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High school student banned from performing with dance team because her skin was ‘too dark’: Lawsuit

A Kansas teen is suing the high school she previously attended, alleging repeated discrimination which entailed her being told that she couldn’t perform with her dance team because her skin was “too dark.”

Per The Kansas City StarCamille Sturdivant alleged she was one of two African-American students on the 14-member Dazzler’s dance team at Blue Valley Northwest High School. The lawsuit claimed that Sturdivant was not only discriminated against due to her race but was excluded from dance events when she called attention to it.

The suit cited a July 2017 incident when Dazzlers choreographer Kevin Murakami said her skin was too dark and would cause the audience to not look at the other dancers. Sturdivant said she was also told she couldn’t perform because her skin tone “clashed with the color of the costumes.”

ABC News reported that the lawsuit alleged Murakami acted under the instruction of dance coach Carley Fine.

The following September, Sturdivant’s family reportedly complained to the principal, Amy Murphy Pressly, about the teen’s exclusion from the dance. Pressly told them that Fine could choose whomever she wanted to perform in the dances, according to the lawsuit.

Sturdivant remained on the team until she graduated in May 2018. Before her graduation, the teen said she was using Fine’s phone to play music during rehearsal and was “sickened” by the texts between the coach and choreographer.

At the time, Sturdivant had been accepted to the University of Missouri and was offered a spot on the school’s dance team, according to the lawsuit.

“THAT DOESN’T MAKE SENSE. I’m so mad,” the choreographer purportedly wrote about her.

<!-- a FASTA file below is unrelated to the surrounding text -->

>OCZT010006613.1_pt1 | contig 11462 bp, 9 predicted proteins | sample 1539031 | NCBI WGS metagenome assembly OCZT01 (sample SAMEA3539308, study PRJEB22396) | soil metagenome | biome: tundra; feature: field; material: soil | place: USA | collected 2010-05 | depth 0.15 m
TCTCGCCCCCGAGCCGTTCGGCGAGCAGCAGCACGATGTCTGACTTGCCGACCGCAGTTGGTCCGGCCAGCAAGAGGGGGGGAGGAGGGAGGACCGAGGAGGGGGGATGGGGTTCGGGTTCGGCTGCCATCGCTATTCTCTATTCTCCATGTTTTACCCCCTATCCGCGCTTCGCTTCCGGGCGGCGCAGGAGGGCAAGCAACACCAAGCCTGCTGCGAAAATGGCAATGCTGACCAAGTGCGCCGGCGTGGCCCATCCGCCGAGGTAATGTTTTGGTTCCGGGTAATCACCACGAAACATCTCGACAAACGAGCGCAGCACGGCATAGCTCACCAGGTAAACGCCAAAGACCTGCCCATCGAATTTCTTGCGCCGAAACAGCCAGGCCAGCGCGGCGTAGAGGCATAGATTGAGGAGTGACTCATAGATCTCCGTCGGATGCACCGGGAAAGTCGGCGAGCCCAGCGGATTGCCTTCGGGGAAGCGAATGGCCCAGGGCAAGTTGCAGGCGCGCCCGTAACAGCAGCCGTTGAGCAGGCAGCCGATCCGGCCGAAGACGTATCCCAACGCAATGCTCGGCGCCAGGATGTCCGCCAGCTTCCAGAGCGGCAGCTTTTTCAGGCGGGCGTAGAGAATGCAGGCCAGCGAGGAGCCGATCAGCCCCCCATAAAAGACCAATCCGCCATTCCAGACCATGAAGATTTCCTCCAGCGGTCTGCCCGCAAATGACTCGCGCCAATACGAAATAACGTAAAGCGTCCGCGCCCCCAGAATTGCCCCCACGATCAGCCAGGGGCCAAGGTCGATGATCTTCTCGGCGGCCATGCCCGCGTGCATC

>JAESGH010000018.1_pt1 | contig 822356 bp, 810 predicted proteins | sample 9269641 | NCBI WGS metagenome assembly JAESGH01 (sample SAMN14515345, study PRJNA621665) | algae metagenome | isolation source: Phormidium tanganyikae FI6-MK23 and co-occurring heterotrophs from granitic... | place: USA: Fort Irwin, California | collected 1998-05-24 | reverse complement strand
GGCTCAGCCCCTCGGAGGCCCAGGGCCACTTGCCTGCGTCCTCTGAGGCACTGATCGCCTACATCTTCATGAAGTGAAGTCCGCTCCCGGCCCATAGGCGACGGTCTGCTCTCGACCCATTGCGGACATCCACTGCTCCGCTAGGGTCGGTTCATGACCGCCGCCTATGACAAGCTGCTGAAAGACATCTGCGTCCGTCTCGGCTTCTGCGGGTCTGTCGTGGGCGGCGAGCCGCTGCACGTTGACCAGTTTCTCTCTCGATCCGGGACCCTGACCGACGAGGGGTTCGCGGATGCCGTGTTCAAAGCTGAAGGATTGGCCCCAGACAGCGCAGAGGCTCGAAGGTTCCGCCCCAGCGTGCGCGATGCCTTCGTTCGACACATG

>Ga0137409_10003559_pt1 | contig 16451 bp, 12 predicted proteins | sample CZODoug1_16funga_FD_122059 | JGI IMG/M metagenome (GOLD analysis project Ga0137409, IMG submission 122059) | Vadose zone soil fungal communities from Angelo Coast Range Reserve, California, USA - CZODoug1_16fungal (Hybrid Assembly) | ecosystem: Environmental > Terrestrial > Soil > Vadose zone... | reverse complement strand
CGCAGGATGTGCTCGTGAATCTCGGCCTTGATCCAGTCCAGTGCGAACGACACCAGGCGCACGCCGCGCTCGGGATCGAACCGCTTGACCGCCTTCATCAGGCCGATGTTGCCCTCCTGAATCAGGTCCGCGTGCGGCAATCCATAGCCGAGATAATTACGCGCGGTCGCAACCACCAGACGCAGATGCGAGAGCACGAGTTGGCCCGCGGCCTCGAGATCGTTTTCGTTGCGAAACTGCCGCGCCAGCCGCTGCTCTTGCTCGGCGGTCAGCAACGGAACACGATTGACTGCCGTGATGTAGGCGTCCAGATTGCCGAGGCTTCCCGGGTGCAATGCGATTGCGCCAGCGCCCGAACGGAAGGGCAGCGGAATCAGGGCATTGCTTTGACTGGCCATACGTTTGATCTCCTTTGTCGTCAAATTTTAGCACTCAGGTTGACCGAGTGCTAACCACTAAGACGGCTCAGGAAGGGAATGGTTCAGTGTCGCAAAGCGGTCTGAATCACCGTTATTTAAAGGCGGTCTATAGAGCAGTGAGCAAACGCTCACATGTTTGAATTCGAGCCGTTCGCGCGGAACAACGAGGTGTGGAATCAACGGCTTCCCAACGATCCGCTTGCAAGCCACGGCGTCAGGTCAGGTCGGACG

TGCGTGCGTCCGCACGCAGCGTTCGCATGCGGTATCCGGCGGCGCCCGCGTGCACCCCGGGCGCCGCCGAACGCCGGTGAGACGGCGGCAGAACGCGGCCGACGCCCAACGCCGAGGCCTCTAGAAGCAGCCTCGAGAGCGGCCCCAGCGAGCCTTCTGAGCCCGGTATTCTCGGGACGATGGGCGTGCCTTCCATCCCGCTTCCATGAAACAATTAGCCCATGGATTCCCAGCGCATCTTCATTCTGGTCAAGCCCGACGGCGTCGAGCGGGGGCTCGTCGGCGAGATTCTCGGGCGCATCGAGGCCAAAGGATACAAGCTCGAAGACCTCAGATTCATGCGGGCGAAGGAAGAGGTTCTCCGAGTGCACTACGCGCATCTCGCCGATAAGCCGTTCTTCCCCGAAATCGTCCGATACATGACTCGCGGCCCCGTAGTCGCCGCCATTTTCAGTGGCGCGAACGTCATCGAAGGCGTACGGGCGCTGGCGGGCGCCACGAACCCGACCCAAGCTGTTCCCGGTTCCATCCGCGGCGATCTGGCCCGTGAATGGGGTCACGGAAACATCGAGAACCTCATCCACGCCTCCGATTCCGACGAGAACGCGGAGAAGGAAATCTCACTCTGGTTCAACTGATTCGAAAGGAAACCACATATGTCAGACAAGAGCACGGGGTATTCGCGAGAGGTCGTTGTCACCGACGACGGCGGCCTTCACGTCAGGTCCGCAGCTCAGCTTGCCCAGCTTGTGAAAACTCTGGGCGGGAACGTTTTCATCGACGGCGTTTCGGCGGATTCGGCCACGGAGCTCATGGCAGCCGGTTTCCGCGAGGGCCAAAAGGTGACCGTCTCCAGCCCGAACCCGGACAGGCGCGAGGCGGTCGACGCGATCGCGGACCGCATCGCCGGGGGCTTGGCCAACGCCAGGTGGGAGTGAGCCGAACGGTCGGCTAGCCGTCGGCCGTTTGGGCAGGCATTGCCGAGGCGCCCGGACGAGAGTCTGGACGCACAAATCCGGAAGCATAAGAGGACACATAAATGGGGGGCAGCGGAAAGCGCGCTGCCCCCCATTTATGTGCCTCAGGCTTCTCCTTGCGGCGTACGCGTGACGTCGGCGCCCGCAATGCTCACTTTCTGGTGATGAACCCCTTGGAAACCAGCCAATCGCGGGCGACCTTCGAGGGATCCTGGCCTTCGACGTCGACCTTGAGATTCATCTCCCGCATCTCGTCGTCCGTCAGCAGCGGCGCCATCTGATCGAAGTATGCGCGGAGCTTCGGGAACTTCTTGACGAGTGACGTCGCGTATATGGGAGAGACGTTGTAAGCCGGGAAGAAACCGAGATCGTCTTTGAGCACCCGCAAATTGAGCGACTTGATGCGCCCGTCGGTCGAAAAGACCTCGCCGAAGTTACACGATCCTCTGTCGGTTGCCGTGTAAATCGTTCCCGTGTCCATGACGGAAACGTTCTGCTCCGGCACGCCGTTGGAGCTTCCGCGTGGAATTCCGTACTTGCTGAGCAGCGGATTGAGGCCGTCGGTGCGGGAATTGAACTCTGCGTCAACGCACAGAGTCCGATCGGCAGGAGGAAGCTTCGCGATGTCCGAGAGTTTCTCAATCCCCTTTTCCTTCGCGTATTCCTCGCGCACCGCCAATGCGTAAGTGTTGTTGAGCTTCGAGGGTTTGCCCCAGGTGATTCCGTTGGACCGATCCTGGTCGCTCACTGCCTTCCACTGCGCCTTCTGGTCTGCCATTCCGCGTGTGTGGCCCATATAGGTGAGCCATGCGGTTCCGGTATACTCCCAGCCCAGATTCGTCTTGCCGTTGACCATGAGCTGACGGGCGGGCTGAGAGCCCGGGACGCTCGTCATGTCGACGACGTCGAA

To which Fine allegedly responded, “It actually makes my stomach hurt. Bc she’s f**king black. I hate that.”

Sturdivant’s parents reportedly showed the principal the text messages. The lawsuit stated that Fine was supposedly fired and instructed to not be on school property or have contact with any of the dancers. However, the teen claimed the ex-coach was spotted several times with the team on school grounds since her termination.

The lawsuit went on to allege that the principal informed Sturdivant’s family that a team banquet, paid for by Dazzlers parents, was canceled. However, the high-schooler reportedly learned that Fine attended a dinner with the team the night of the canceled banquet.

According to The Star, the lawsuit also referred to an incident which occurred during the final dance performance of the school year. All but the two African-American students on the team reportedly wore ribbons on their costumes with the initials “CL” in homage to Fine. Afterward, Sturdivant and the other student were allegedly excluded from taking photos with the team on school property.

Sturdivant is seeking unspecified amount damages from Fine, Pressly, and the Blue Valley Unified School District.

“Respectful and meaningful relationships between staff and students are at the heart of Blue Valley’s culture,” the school district wrote in a statement issued in response to the litigation.

“Discrimination of any kind has no place here. The District expects staff to treat all students with respect at all times, and any report that this expectation has not been fulfilled is taken very seriously. As stated in the Complaint, on May 1, 2018, Mrs. Sturdivant showed Dr. Pressly the text message between Mr. Murakami and Ms. Fine. Ms. Fine’s employment with the District was separated the following day on May 2, 2018.”

[Featured Image: Camille Sturdivant/Facebook]